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Citrus Growers Manufacture Huge Amounts of DMT

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http://the-nexian.me/home/knowledge/112-citrus-growers-manufacture-huge-amounts-of-dmt


By Morris Crowley

Friday, 13 June 2014,

It may surprise you to learn that common citrus trees like oranges and lemons are actually Schedule I substances, in the same legal category as heroin. I know it sounds absurd, but it is absolutely true. Recent analysis published in the Journal of Agricultural and Food Chemistry (Servillo et al. 2013) found that several citrus plants, including lemons and oranges, contain N,N-dimethyltryptamine (DMT) and 5-hydroxy-N,N-dimethyltryptamine (bufotenine). Both of these compounds are powerful hallucinogens and are designated as Schedule I substances under the federal Controlled Substances Act in the United States. Under that same law, “any material” containing “any quantity” of a Schedule I drug is itself legally equivalent to that drug.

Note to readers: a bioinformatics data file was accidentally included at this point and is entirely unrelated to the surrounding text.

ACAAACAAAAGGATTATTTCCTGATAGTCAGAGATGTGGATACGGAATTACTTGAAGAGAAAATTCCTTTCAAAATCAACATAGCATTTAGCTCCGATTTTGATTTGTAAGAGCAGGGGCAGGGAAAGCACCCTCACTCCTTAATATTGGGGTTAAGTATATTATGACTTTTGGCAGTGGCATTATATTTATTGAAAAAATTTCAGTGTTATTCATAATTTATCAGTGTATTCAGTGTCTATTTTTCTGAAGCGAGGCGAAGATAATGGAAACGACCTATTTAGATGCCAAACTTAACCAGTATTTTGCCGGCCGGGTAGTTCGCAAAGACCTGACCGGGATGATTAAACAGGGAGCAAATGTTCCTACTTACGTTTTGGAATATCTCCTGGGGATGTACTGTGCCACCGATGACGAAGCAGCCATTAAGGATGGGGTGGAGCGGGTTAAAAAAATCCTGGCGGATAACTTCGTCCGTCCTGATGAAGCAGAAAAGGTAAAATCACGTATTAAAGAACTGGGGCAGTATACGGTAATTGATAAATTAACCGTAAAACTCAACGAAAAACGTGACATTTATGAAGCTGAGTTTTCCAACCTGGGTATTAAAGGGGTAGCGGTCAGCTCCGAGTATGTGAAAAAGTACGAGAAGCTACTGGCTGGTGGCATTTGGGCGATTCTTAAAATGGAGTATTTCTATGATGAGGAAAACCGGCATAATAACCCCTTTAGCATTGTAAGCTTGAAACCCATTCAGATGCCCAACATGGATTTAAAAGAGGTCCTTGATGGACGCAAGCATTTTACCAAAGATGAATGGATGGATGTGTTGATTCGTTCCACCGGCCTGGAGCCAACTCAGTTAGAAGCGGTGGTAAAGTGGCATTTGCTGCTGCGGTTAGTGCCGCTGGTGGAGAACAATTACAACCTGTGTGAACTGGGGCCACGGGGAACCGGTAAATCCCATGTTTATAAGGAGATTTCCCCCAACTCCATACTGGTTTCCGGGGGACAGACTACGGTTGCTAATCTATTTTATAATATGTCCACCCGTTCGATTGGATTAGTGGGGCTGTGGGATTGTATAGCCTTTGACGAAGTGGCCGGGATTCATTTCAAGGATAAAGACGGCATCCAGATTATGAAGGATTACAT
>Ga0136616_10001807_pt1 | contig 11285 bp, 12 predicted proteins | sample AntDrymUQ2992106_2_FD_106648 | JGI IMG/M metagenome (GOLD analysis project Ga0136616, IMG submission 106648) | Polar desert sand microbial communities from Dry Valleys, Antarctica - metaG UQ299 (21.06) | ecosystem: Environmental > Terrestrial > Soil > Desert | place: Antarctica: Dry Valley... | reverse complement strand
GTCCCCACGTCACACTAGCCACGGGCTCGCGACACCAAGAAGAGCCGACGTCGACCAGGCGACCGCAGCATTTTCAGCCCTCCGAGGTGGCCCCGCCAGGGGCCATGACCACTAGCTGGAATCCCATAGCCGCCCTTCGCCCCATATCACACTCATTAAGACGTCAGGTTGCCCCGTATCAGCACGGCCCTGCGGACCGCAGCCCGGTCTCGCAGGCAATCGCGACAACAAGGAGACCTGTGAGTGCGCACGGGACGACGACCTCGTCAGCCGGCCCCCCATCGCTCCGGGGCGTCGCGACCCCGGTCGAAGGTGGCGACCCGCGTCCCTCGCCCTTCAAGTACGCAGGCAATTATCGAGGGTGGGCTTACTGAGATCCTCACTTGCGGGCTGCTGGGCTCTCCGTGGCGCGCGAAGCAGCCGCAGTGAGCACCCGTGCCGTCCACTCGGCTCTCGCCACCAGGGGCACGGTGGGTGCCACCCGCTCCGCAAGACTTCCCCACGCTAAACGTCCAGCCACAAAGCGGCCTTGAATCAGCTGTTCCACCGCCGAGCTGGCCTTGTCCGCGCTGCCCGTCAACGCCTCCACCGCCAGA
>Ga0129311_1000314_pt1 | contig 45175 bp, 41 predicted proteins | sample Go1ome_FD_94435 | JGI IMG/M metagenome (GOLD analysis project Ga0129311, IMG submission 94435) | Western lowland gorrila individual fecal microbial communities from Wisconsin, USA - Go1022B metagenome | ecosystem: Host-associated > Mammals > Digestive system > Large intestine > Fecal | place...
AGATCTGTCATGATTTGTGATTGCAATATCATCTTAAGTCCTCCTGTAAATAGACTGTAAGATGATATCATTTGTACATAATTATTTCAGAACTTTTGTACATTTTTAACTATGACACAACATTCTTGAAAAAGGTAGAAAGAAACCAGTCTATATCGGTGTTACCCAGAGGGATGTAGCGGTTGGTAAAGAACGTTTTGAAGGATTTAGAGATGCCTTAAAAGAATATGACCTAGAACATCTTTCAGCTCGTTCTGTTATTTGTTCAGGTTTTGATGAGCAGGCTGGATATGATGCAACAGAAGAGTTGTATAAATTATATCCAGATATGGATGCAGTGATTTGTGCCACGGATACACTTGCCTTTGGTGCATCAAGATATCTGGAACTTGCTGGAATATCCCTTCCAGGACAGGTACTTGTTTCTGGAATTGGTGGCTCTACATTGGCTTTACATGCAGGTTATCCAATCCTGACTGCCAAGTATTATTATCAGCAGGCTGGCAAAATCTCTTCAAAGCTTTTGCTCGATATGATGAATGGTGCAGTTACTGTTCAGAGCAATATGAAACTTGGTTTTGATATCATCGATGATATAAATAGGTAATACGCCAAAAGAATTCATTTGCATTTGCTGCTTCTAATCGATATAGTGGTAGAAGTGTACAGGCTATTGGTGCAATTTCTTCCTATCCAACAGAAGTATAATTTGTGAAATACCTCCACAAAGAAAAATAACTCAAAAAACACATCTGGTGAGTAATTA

The upshot of this is that domestic citrus producers are in fact operating a massive drug manufacturing enterprise, legally speaking. And the scale of this manufacture is not trivial. Let's estimate 150 orange trees per acre, and conservatively suppose that each tree contains one kilogram of leaves. Then in the state of Florida alone, where approximately 550,000 acres are under cultivation, the crop would contain somewhere in the neighborhood of 80 kilograms of bufotenine -- roughly 5 million doses -- and 5 kilograms of DMT -- roughly 150,000 doses. But that's not all! Since the entire mass of any material containing these substances is legally equivalent to the pure substance, the entire biomass of the groves would be treated as pure DMT or pure bufotenine if the growers were charged with manufacturing a controlled substance.